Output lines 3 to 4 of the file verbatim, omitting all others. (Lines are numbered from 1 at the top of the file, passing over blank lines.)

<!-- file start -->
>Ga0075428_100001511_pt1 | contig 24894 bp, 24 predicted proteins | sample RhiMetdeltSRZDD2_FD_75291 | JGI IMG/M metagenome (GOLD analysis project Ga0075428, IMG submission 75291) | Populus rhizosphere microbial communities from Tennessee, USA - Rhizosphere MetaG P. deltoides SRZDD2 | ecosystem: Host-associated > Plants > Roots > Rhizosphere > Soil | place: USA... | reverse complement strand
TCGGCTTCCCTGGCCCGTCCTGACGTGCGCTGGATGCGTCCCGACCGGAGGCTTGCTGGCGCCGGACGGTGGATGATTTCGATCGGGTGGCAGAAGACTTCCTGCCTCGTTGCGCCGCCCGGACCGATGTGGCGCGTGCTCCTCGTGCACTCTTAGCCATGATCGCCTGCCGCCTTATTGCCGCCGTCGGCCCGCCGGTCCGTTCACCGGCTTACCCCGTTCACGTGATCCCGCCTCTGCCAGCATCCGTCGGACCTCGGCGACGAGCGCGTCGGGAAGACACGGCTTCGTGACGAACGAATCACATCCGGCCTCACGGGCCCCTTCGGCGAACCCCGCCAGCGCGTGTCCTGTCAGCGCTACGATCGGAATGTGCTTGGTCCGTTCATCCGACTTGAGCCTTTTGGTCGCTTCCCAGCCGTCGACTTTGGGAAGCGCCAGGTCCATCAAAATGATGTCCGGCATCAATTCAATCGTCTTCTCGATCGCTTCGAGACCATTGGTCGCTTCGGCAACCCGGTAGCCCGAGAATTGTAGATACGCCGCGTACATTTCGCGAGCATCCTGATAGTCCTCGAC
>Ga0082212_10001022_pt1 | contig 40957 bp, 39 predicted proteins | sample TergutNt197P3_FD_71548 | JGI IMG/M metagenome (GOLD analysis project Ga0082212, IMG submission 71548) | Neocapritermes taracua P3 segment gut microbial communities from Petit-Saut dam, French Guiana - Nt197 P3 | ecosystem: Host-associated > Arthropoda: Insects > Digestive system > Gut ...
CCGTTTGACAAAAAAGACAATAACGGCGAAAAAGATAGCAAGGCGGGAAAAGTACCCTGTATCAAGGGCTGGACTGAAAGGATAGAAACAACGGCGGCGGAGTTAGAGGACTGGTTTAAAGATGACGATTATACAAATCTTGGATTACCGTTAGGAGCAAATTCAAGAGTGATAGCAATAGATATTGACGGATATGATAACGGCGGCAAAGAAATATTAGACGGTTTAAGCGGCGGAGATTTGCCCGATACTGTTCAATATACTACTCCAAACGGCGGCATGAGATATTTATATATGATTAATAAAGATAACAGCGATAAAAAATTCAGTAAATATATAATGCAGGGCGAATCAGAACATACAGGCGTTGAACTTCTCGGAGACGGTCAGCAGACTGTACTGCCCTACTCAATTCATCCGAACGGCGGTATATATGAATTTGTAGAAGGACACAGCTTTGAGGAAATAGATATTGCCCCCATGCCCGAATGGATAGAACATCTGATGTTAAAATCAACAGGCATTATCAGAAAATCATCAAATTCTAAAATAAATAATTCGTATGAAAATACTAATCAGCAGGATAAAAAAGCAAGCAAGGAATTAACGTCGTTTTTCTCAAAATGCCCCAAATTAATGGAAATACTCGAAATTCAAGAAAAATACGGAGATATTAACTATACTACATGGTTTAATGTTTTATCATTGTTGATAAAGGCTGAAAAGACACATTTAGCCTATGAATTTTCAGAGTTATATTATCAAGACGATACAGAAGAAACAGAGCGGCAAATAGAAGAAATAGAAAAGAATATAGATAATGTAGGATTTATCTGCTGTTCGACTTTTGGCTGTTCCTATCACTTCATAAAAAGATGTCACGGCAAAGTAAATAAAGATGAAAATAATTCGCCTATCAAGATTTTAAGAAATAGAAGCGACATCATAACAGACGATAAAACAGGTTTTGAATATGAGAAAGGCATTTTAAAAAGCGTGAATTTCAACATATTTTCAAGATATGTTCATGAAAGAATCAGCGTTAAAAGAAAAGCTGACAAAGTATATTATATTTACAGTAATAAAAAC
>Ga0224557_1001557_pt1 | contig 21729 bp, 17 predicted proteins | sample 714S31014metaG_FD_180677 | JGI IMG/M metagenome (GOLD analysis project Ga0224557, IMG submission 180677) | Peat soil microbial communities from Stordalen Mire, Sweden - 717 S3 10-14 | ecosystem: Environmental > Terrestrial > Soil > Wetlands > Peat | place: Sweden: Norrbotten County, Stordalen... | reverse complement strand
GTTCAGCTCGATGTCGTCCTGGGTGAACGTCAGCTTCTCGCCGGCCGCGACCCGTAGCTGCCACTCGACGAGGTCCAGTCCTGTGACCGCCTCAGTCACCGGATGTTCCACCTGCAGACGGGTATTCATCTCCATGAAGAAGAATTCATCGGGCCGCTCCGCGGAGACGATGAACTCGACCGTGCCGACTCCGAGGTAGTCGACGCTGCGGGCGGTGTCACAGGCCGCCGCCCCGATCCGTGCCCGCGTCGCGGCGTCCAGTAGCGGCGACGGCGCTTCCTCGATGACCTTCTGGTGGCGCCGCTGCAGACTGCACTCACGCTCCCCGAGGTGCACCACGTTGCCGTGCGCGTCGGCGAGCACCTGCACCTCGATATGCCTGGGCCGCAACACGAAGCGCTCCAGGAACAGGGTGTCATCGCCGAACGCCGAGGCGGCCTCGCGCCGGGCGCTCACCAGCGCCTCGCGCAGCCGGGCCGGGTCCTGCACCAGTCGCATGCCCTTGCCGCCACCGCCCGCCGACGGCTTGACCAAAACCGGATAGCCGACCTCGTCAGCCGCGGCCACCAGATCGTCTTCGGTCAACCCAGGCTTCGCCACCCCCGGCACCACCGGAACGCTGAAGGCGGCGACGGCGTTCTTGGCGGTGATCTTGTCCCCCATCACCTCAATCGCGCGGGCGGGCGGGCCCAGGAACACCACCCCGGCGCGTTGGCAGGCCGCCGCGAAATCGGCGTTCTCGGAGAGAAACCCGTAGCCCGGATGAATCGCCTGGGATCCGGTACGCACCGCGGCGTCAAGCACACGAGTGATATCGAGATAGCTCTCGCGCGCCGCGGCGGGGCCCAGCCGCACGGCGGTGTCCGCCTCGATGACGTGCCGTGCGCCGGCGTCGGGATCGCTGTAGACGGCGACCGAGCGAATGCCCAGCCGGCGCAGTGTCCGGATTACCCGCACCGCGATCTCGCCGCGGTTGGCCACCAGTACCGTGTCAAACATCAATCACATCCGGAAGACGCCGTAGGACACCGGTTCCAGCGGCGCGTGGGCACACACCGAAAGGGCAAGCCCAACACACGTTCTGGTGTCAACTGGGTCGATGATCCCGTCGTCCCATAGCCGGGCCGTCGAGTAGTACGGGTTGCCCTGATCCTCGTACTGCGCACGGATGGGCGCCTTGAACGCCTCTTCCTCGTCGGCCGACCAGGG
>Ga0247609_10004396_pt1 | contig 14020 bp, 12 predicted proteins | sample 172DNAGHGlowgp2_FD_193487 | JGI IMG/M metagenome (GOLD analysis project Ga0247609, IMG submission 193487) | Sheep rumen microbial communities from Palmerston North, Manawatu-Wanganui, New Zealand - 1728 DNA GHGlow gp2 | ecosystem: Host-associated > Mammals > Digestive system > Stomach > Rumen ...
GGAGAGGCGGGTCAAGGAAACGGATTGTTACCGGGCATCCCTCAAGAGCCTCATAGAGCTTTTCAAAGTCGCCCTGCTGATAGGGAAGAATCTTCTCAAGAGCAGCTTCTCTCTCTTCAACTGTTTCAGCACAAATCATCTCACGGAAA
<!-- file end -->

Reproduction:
>Ga0082212_10001022_pt1 | contig 40957 bp, 39 predicted proteins | sample TergutNt197P3_FD_71548 | JGI IMG/M metagenome (GOLD analysis project Ga0082212, IMG submission 71548) | Neocapritermes taracua P3 segment gut microbial communities from Petit-Saut dam, French Guiana - Nt197 P3 | ecosystem: Host-associated > Arthropoda: Insects > Digestive system > Gut ...
CCGTTTGACAAAAAAGACAATAACGGCGAAAAAGATAGCAAGGCGGGAAAAGTACCCTGTATCAAGGGCTGGACTGAAAGGATAGAAACAACGGCGGCGGAGTTAGAGGACTGGTTTAAAGATGACGATTATACAAATCTTGGATTACCGTTAGGAGCAAATTCAAGAGTGATAGCAATAGATATTGACGGATATGATAACGGCGGCAAAGAAATATTAGACGGTTTAAGCGGCGGAGATTTGCCCGATACTGTTCAATATACTACTCCAAACGGCGGCATGAGATATTTATATATGATTAATAAAGATAACAGCGATAAAAAATTCAGTAAATATATAATGCAGGGCGAATCAGAACATACAGGCGTTGAACTTCTCGGAGACGGTCAGCAGACTGTACTGCCCTACTCAATTCATCCGAACGGCGGTATATATGAATTTGTAGAAGGACACAGCTTTGAGGAAATAGATATTGCCCCCATGCCCGAATGGATAGAACATCTGATGTTAAAATCAACAGGCATTATCAGAAAATCATCAAATTCTAAAATAAATAATTCGTATGAAAATACTAATCAGCAGGATAAAAAAGCAAGCAAGGAATTAACGTCGTTTTTCTCAAAATGCCCCAAATTAATGGAAATACTCGAAATTCAAGAAAAATACGGAGATATTAACTATACTACATGGTTTAATGTTTTATCATTGTTGATAAAGGCTGAAAAGACACATTTAGCCTATGAATTTTCAGAGTTATATTATCAAGACGATACAGAAGAAACAGAGCGGCAAATAGAAGAAATAGAAAAGAATATAGATAATGTAGGATTTATCTGCTGTTCGACTTTTGGCTGTTCCTATCACTTCATAAAAAGATGTCACGGCAAAGTAAATAAAGATGAAAATAATTCGCCTATCAAGATTTTAAGAAATAGAAGCGACATCATAACAGACGATAAAACAGGTTTTGAATATGAGAAAGGCATTTTAAAAAGCGTGAATTTCAACATATTTTCAAGATATGTTCATGAAAGAATCAGCGTTAAAAGAAAAGCTGACAAAGTATATTATATTTACAGTAATAAAAAC